Sun, 02 Apr 2023 Today's Paper

The doctor versus the kunu men

2 May 2016 12:06 am - 0     - {{hitsCtrl.values.hits}}


A man fully kitted up armed with two rubber tubes prescribes for a child, pill after pill of antibiotics. They are colourful and they just need to be swallowed. 
The man sometimes is called “One Shot Doctor”. With one shot of his drugs the sick are cured of their illnesses little knowing that 10 more side effects have entered their bodies. 
Of course the patient does not know that many of these men (and women) with two tubes around their neck are backed by the drug mafia and paid high commissions to promote some unknown drug. 
The patients do not know that they are guinea pigs for the drug company. The patients do not know that the families of these tube carrying men and women are sent abroad for holidays once a year, all paid by the drug companies. 
We revere them as gods and address them as if our lives are in their hands, and all they can actually do is try and prolong our lives a little longer, so that they can earn an extra buck at our expense, live in marble palaces, and more than that, fill our people with antibiotics and other drugs so that when they really need them, the drugs are of no use.



"The patients do not know that they are guinea pigs for the drug company. The patients do not know that families of these tube carrying men and women are sent abroad for holidays once a year, all paid by the drug companies. "


Now, in my opinion, the most important (real) man in the city comes in simple, dirt-stained clothes carrying nothing but a powerful voice calling out Kunu, Kunu. I call them and address them as Environmental Protection Officers.  I put away around 50 Rupees in a till each time these officers come around to my house, gladly. And by the end of the year I have a lump sum collected for them without any extra demand on my budget and I offer this at the end of the year after a small talk of appreciation for what they do to keep me alive and well. 
For most of us, if they do not visit us at least twice a week, we will fall terribly ill due to the environmental pollution that would be created in their absence. The well-dressed officers I talked about earlier, need them too, unless of course they eat all three meals in 5 star hotels every day!! I have only plastics and other non recyclables to give them since I compost all the food stuff and use this in my garden.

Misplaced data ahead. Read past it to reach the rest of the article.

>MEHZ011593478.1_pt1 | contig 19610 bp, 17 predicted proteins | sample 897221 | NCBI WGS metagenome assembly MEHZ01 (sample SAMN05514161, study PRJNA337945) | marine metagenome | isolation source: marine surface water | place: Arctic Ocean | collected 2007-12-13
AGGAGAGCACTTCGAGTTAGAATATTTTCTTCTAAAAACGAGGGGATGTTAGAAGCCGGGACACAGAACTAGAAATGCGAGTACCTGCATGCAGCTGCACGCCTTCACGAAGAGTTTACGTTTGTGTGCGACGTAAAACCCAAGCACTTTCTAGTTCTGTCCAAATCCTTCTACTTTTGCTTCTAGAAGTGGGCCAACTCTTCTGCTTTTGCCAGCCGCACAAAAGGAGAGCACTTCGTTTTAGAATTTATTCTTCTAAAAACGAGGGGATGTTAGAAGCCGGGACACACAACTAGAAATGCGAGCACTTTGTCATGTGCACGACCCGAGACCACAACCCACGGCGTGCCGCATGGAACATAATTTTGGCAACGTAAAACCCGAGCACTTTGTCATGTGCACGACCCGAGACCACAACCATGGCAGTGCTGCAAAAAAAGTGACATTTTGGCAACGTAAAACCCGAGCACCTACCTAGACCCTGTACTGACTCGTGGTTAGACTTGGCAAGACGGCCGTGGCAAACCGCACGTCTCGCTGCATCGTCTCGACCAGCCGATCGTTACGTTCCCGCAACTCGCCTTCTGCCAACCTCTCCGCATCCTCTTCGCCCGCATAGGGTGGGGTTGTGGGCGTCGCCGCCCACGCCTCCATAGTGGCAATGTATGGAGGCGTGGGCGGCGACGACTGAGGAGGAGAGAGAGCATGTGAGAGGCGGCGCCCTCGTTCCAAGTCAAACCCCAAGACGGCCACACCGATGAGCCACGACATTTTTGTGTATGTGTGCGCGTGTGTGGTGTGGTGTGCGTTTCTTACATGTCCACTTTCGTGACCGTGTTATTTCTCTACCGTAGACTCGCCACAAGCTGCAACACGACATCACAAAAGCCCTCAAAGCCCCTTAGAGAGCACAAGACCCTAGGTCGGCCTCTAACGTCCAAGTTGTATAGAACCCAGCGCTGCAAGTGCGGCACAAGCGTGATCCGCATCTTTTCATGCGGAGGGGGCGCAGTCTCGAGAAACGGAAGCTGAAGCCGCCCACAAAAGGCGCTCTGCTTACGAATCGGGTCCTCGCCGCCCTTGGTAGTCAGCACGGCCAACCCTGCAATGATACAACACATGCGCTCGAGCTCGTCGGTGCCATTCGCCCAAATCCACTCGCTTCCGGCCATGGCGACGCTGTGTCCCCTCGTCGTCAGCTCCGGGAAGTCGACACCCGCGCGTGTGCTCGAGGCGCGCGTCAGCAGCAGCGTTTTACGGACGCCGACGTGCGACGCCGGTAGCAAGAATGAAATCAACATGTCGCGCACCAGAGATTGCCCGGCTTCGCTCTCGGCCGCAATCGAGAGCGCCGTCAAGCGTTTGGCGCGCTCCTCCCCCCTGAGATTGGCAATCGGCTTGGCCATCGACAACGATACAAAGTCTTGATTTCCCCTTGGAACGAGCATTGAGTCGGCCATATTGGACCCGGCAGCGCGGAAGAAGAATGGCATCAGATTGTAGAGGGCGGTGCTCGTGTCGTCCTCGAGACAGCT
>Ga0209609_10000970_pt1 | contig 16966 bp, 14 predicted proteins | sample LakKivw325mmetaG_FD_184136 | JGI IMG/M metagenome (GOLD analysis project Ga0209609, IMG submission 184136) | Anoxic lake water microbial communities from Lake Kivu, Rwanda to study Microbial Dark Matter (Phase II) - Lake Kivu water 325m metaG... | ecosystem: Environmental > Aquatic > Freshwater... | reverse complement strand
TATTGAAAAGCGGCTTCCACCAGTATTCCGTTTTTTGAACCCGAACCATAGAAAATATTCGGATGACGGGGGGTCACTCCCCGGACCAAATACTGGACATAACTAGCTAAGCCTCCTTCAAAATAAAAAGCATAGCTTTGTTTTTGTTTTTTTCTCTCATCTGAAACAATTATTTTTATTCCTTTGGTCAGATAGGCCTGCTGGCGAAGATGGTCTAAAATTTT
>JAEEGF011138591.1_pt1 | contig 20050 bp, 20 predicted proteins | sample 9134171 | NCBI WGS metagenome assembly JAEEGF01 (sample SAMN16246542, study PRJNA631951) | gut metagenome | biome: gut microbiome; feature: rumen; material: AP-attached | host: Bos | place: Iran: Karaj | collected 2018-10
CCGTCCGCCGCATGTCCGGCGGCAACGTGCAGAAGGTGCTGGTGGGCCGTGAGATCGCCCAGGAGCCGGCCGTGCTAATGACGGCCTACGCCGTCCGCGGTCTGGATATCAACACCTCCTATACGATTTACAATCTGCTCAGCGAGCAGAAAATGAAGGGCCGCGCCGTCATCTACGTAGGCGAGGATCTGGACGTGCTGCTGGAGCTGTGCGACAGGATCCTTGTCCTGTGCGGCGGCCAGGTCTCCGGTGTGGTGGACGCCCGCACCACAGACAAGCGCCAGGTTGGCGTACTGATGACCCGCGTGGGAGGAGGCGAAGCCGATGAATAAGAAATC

Now, according to the advertisement I hear over the radio, only real men wear real clothes. The advertisement forces upon us an ideology that has ruined this country and there can be no future for our people if we continue to think this; the idea that we can, should and will be judged not by our deeds, but by what we wear. 


No wonder, we look down on our most important fellow citizens because of the way they dress. Do we address each person in polite terms, yes even the environmental officers (in your words garbage collectors) as “Oba thuma” a term much more respectful than the term “Me” or ‘Oya’ or do we reserve respect only for the 
well-dressed crooks?
When I came back to Sri Lanka after some time away, the pharmacy owner asked whether I have seen the Jarawa (dirt) on the roads. 
I said yes. 
I have seen lots of dog poop on the road and he protested  “No, no” he said. 
“I meant the Jarawa of the people – they never smile even if you smile at them” 
“Certainly”, I said. 
“Maybe they don’t smile because of the way I walk on the roads, wearing a pair of shorts in the hot sun. And maybe they would smile back at me if I was a real man wearing real clothes – three piece (or is it five) suits in the hot sun!!”
Of course we also need to think about what Realness means in this transitory life. 
The realness of what all major religions, philosophies, world views in existence say about the “Not so real” world. I shall not attempt to write about this here.

-Rohan Wickramaratne

  Comments - 0

Add comment

Comments will be edited (grammar, spelling and slang) and authorized at the discretion of Daily Mirror online. The website also has the right not to publish selected comments.

Reply To:

Name - Reply Comment

How Lanka’s National anthem was amended due to superstition

Sri Lanka is presently experiencing a tremendous economic crisis. Several k

Import of South Indian eggs: Sri Lanka walks on Indian eggshells

With the increase in egg prices the government decided to import eggs to regu

Wokeism: Is it destructive, or are you afraid of change? A response

In order to critically discuss a movement, we must first understand its etymo

Defeat in Ananthapuram Battle denoted the LTTE’s end

Many battles were fought during the long war between the Sri Lankan armed for